What we like about Asana’s walkthrough:
It’s subtle but effective. A series of pulsing hotspots draw attention to specific elements, which familiarizes new users with Asana’s UI. It’s prescriptive without sacrificing a sense of discovery.
The walkthrough progresses as users take meaningful actions—each tip requires the user to click the element on the page it points to. The action-driven approach guides users through their initial setup—creating a task—helping them reach their aha moment faster and more confidently than they would on their own.
The walkthrough ends with a tooltip that shows users where they can find self-service help in the future. Giving users the resources they need to resolve their own questions reduces both support burden and user frustration down the line.
Employee management platform Humanity offers a number of different features, but the company wisely chose to focus their new user onboarding on the core functionality: scheduling. The highly prescriptive walkthrough uses action-driven tooltips to remove guesswork and sequentially guide new users through the actions they need to take to achieve value.
What we like about Humanity’s walkthrough:
Even though there are a LOT of steps to this experience (more than we’d normally recommend), the highly prescriptive, action-driven walkthrough does a great job of teaching new users how to use Humanity’s core features. Because user action is required, walkthrough feels thorough, not monotonous.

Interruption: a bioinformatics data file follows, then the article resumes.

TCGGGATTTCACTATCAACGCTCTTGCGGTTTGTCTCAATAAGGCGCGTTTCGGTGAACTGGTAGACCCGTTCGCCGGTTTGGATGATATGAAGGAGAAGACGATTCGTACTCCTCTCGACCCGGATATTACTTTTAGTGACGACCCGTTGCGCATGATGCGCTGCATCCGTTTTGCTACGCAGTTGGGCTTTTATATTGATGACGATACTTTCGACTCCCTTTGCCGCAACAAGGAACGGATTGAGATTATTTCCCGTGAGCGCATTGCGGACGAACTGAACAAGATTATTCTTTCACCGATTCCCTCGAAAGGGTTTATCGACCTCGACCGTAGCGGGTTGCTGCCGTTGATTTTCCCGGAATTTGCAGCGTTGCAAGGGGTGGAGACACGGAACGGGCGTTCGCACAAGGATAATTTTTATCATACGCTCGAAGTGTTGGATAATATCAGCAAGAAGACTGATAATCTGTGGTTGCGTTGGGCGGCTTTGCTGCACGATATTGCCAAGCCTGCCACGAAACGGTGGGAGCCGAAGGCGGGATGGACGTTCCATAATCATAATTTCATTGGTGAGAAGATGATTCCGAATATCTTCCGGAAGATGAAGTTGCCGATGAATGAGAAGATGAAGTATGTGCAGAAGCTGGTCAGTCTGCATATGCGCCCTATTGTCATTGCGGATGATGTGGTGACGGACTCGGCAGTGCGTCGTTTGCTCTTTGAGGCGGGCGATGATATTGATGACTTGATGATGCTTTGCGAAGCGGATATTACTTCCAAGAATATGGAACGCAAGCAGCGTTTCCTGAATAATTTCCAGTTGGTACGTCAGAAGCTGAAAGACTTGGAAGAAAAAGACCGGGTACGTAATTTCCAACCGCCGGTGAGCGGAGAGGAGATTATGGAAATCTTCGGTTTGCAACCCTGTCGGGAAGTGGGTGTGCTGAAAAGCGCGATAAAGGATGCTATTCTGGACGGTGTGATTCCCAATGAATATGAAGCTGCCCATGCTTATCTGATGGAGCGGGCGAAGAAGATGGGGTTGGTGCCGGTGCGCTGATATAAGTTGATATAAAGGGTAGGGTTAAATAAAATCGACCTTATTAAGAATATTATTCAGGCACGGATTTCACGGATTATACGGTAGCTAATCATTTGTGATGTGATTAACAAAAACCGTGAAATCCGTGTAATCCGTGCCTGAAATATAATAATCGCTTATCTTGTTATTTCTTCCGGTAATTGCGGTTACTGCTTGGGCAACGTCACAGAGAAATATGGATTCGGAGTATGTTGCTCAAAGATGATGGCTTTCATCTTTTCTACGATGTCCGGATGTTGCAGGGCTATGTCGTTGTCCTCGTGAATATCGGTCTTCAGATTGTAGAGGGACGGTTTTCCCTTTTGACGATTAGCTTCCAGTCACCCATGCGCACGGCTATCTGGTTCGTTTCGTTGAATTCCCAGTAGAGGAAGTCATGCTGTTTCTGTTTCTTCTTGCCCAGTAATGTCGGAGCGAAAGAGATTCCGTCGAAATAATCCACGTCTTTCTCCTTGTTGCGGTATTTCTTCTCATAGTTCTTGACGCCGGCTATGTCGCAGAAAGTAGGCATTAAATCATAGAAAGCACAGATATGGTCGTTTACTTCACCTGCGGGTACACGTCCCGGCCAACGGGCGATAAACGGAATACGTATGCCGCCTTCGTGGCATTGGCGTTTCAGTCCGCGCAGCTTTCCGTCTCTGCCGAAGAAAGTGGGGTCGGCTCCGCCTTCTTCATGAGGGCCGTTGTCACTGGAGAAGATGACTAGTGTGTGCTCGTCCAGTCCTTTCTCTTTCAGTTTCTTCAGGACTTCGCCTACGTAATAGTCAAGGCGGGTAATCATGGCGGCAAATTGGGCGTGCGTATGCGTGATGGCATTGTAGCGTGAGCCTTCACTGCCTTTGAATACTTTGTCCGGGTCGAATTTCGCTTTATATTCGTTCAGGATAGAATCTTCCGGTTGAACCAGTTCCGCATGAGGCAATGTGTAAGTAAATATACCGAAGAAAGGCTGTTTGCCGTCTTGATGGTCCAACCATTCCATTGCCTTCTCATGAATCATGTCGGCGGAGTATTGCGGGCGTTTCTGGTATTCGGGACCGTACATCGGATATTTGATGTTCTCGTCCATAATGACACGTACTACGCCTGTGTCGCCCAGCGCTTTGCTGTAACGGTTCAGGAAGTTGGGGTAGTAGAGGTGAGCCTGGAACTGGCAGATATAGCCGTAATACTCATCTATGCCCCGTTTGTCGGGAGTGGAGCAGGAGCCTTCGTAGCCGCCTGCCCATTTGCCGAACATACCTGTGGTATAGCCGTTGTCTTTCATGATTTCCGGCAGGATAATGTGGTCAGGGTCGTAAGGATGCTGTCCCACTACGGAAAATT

Humanity took the beginner’s mindset to heart. Even non-tech-savvy folks can follow along, since gifs and spotlights take all the guesswork out of the process.
The walkthrough is focused on teaching users how to build out a schedule—but that’s not the only feature that the platform offers. So, at the end of the walkthrough, users are given the chance to take a product tour of the rest of Humanity’s features. That tour is less in-depth, and is a nice way to let go of users’ hands gradually, instead of dropping them into a complex product before they’re ready.
Pinterest is a visual social media platform that lets users save, share, and search for images from around the internet.
New users are asked to select 5 or more interests during signup, which results in personalized feed right off the bat. A very brief walkthrough and user onboarding checklist help them get started from there.
What we like about Pinterest’s walkthrough
It’s very brief. The core action here is actually very simple—save an image to a board. After customizing your feed during onboarding, there are just 3 clicks required to save an image and create your first board (4 if also you visit the site the image came from initially).